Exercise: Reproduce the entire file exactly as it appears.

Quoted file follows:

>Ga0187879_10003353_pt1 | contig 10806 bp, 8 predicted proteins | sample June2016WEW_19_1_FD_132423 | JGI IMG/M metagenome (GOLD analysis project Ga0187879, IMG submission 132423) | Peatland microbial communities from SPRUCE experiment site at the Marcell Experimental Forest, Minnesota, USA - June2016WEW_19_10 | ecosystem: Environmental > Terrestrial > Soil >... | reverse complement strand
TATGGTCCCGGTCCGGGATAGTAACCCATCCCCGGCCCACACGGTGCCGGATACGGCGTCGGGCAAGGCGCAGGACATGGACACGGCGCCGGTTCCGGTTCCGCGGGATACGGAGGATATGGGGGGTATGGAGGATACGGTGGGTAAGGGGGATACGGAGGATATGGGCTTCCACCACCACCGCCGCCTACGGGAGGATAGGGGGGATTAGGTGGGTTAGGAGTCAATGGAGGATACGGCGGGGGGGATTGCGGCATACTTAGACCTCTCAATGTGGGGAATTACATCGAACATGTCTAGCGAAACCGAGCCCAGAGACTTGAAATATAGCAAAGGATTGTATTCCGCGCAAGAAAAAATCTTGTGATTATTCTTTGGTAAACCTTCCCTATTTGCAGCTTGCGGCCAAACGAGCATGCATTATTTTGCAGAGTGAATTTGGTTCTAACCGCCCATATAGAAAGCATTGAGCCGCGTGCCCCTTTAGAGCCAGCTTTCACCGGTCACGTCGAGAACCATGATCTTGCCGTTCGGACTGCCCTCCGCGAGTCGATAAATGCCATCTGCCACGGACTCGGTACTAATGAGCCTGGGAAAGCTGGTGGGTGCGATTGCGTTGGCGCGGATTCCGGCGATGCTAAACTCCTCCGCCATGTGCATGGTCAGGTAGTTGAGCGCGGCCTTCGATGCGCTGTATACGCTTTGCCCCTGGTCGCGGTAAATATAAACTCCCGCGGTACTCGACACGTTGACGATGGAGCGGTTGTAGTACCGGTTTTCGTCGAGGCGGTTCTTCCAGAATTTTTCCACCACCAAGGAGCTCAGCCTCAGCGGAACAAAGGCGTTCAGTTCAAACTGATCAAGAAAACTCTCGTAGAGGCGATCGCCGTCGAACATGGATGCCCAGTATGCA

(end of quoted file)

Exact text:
>Ga0187879_10003353_pt1 | contig 10806 bp, 8 predicted proteins | sample June2016WEW_19_1_FD_132423 | JGI IMG/M metagenome (GOLD analysis project Ga0187879, IMG submission 132423) | Peatland microbial communities from SPRUCE experiment site at the Marcell Experimental Forest, Minnesota, USA - June2016WEW_19_10 | ecosystem: Environmental > Terrestrial > Soil >... | reverse complement strand
TATGGTCCCGGTCCGGGATAGTAACCCATCCCCGGCCCACACGGTGCCGGATACGGCGTCGGGCAAGGCGCAGGACATGGACACGGCGCCGGTTCCGGTTCCGCGGGATACGGAGGATATGGGGGGTATGGAGGATACGGTGGGTAAGGGGGATACGGAGGATATGGGCTTCCACCACCACCGCCGCCTACGGGAGGATAGGGGGGATTAGGTGGGTTAGGAGTCAATGGAGGATACGGCGGGGGGGATTGCGGCATACTTAGACCTCTCAATGTGGGGAATTACATCGAACATGTCTAGCGAAACCGAGCCCAGAGACTTGAAATATAGCAAAGGATTGTATTCCGCGCAAGAAAAAATCTTGTGATTATTCTTTGGTAAACCTTCCCTATTTGCAGCTTGCGGCCAAACGAGCATGCATTATTTTGCAGAGTGAATTTGGTTCTAACCGCCCATATAGAAAGCATTGAGCCGCGTGCCCCTTTAGAGCCAGCTTTCACCGGTCACGTCGAGAACCATGATCTTGCCGTTCGGACTGCCCTCCGCGAGTCGATAAATGCCATCTGCCACGGACTCGGTACTAATGAGCCTGGGAAAGCTGGTGGGTGCGATTGCGTTGGCGCGGATTCCGGCGATGCTAAACTCCTCCGCCATGTGCATGGTCAGGTAGTTGAGCGCGGCCTTCGATGCGCTGTATACGCTTTGCCCCTGGTCGCGGTAAATATAAACTCCCGCGGTACTCGACACGTTGACGATGGAGCGGTTGTAGTACCGGTTTTCGTCGAGGCGGTTCTTCCAGAATTTTTCCACCACCAAGGAGCTCAGCCTCAGCGGAACAAAGGCGTTCAGTTCAAACTGATCAAGAAAACTCTCGTAGAGGCGATCGCCGTCGAACATGGATGCCCAGTATGCA